The Tireless Project and Evan Clark are making us proud to be from Pittsburgh

PITTSBURGH — Pittsburgh’s three rivers are iconic, ever changing, and essential to us thriving and surviving in what we call home. A local nonprofit is trying fix the ongoing problem impacting our waterways and it’s making us proud to be from Pittsburgh.

From empty plastic bottles, tires to even folding lawn chairs, they’re all floating or laying along the riverbanks of our three rivers. It’s a disgusting sight that once brought shame to our city, but since 2003 Evan Clark and the Tireless project been working to change that.

“It’s crucial to get all the plastic in garbage out of the river and to give people the opportunity to know that they can make a difference,” said Evan Clark.

Each month Clark brings out volunteers to help clean up thousands of pounds of garbage which impact wildlife and our communities. The Tireless Project is part of Allegheny Cleanways which works to clean up both waterways and land throughout the county. While people tend to dump things like tires, and propane tanks, other times things like balls get washed in the rivers from other creeks and tributaries.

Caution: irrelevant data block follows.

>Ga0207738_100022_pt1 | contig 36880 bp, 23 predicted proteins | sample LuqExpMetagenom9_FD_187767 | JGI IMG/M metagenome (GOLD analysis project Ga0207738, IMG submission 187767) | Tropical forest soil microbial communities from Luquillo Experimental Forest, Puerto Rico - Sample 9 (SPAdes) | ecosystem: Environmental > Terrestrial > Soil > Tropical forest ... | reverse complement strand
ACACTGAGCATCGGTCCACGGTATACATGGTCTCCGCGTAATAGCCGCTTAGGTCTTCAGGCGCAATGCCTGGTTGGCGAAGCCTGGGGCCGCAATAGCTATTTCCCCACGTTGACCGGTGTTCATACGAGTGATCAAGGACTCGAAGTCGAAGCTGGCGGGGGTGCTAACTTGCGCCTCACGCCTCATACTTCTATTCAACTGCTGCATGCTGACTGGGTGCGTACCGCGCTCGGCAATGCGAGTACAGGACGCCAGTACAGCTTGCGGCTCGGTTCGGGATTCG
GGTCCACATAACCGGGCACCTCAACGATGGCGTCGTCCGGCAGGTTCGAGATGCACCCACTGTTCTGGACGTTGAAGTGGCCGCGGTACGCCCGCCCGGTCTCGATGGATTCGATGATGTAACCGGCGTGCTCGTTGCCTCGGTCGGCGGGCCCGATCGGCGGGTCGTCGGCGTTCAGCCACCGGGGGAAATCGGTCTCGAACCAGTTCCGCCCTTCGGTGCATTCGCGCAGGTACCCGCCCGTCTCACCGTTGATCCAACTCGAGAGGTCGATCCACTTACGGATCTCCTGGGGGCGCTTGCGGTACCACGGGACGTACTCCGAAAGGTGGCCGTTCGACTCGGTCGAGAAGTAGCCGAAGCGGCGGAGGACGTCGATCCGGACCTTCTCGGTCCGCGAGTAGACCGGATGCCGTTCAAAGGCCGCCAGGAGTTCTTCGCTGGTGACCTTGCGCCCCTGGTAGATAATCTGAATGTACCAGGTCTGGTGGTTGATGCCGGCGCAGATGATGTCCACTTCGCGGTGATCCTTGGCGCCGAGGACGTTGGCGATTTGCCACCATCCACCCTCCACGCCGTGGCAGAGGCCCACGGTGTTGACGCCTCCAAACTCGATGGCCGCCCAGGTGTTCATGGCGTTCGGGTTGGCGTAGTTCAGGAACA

Clean up trips are making a difference; wildlife is coming backing and our rivers are healthier.

“Earlier in the century there might have been six species of fish out here, a couple types of carps and catfish and now there’s close to 100 species of fish,” said Clark. “The thing that everybody recognizes is that we’re able to support top predators now, we have Bald Eagles, living in the county and in Pittsburgh in specific.”

And it’s noticeable to those who use our rivers, like angler Anton Williams. He’s been fishing theses rivers for more than 20 years and can see big difference with every cast.

“The rivers back to life now,” said Anton Williams of Pittsburgh. “So, there’s a lot of action out here.”

In the last 18 years Clark and the tireless project have collected more than 600,000 pounds of garbage just along the water and riverbanks in Allegheny county. A large number that is helping even larger number of fish return to our waterways.

“Well, if I’m fishing like I have been, he’s doing a great job,” said Williams.

The Tireless Project is hosting cleaning up events this September along the Ohio river. They are looking for volunteers of all ages and you can learn more by clicking here.